LEGO® Bricks are such a versatile toy. We all know that they make great educational toolsbecause kids love them so much they don’t realize they are learning while playing with them. Additionally, they make great tools for LEGO Therapy for fine, and gross motor development. They also can be used for vision training, speech training, and so much more. These versatile toys, the simple LEGO Bricks are being used by therapists and moms alike to help special needs children.
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I reached out to a friend of mine, Colby, to ask her if she would share some tips for using LEGO for therapy purposes. She worked as an Occupational Therapist for years before choosing to be a stay-at-home mom, homeschooler, and support her 4 children. She shares the following general information from her role as special needs mom. Disclaimer: This article is not meant to provide medical or therapeutic advice, your doctor and therapist will prescribe your child’s therapy program. You should always follow all the precautions your doctor or therapists provides, as well as using just good old common sense; like never leave a child who mouths toys alone with small pieces.
Tips for Using LEGO Bricks
for Special Needs Therapy
LEGO Blocks! Who doesn’t love them, right!? The popular, perfect, open ended, brain building, play for hours toy! These toys are a great fit to use with your kiddo that is working on therapy goals, too! I used to practice Occupational Therapy, before I stopped to stay at home with my kiddos, and I also have a couple of my own kiddos with therapy needs. So, Renée asked me to share some ideas about how to use LEGO Bricks with kiddos who might have some therapy needs!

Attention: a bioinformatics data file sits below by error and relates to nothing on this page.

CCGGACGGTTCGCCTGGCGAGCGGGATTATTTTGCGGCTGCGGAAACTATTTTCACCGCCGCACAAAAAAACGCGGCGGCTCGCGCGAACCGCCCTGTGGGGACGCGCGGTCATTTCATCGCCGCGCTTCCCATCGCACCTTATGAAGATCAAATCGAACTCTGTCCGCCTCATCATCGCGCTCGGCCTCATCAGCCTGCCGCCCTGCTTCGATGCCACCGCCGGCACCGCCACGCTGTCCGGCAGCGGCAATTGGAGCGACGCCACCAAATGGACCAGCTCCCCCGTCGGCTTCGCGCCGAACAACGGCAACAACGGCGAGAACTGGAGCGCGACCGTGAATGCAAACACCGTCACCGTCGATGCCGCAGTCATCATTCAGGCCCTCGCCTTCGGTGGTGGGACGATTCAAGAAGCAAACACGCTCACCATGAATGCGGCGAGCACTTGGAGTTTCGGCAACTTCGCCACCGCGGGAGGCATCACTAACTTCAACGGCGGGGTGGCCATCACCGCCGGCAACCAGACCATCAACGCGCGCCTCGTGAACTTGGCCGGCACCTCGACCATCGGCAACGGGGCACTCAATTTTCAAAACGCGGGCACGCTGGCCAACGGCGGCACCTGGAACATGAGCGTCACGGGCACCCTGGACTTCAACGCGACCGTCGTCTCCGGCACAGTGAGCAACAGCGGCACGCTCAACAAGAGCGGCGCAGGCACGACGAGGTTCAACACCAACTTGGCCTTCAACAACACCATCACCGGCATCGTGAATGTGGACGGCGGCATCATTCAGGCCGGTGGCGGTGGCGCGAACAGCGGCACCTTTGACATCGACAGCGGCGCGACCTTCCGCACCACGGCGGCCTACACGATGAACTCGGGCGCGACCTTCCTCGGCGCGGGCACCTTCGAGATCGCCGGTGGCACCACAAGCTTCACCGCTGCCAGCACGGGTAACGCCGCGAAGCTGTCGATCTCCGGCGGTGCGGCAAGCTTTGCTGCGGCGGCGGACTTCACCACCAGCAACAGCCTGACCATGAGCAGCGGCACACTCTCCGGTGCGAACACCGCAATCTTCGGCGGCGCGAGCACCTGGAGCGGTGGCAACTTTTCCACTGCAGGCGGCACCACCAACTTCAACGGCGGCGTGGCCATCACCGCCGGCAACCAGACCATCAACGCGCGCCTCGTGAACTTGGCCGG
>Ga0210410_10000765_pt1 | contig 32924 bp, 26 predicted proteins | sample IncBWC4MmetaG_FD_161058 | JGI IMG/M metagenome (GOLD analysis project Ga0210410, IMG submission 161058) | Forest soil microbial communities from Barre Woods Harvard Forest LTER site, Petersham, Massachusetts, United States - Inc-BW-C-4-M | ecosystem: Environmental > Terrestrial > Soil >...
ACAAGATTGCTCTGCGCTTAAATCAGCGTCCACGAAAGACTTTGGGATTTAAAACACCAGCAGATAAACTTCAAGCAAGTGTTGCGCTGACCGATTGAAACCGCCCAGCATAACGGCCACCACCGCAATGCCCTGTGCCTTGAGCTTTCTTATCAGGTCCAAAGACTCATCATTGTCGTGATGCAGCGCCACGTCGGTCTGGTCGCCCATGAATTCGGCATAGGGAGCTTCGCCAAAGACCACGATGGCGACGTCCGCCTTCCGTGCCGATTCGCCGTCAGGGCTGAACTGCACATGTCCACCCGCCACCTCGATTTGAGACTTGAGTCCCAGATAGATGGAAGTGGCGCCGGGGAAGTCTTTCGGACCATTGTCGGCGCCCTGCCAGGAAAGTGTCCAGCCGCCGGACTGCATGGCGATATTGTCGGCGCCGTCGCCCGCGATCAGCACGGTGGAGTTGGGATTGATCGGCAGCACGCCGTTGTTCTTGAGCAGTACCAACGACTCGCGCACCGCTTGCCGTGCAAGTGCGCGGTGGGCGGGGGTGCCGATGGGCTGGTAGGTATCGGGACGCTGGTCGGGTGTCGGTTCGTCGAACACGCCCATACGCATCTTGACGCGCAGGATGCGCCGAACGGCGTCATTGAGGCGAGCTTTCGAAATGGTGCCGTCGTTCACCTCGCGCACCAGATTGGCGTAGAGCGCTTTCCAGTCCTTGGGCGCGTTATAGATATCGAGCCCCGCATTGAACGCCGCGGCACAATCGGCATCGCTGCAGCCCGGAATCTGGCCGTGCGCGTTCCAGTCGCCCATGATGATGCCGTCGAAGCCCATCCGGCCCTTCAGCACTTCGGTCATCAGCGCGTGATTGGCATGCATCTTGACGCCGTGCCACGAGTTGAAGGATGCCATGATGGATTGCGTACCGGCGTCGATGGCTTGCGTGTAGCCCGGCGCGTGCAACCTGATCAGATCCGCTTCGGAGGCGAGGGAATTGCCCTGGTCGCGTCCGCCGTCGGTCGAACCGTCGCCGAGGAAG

▬ For children who need lots of proprioception or “heavy work” to help with calming, you could make an obstacle course around your living room and place LEGO Bricks along the way and at the end have a model for your kid to copy. This will help get that heavy work that is so calming and work on vision and fine motor all at the same time!
▬ Walking like different animals is a another great way to get that calming work in; walk like a bear to go get your brick, bring it back like a snake, then build something fun at the end.
These activities are also a great way to get siblings to interact, it’s an activity everyone can enjoy!
▬ If your kiddo is working on stairs you can place a DUPLO Bricks, or the really over sized off name blocks, on each stair for them to put in their bag or hand to you as they go up the stairs. Then, let them build something when they reach the top.
▬ Working on reaching overhead? Place LEGO or DUPLO Bricks at the appropriate height and ask your child to collect them. Then, when they’ve collected them all, they’ll have a perfect natural break to stop and build something for a bit!
LEGO Bricks for Speech Therapy & Language Development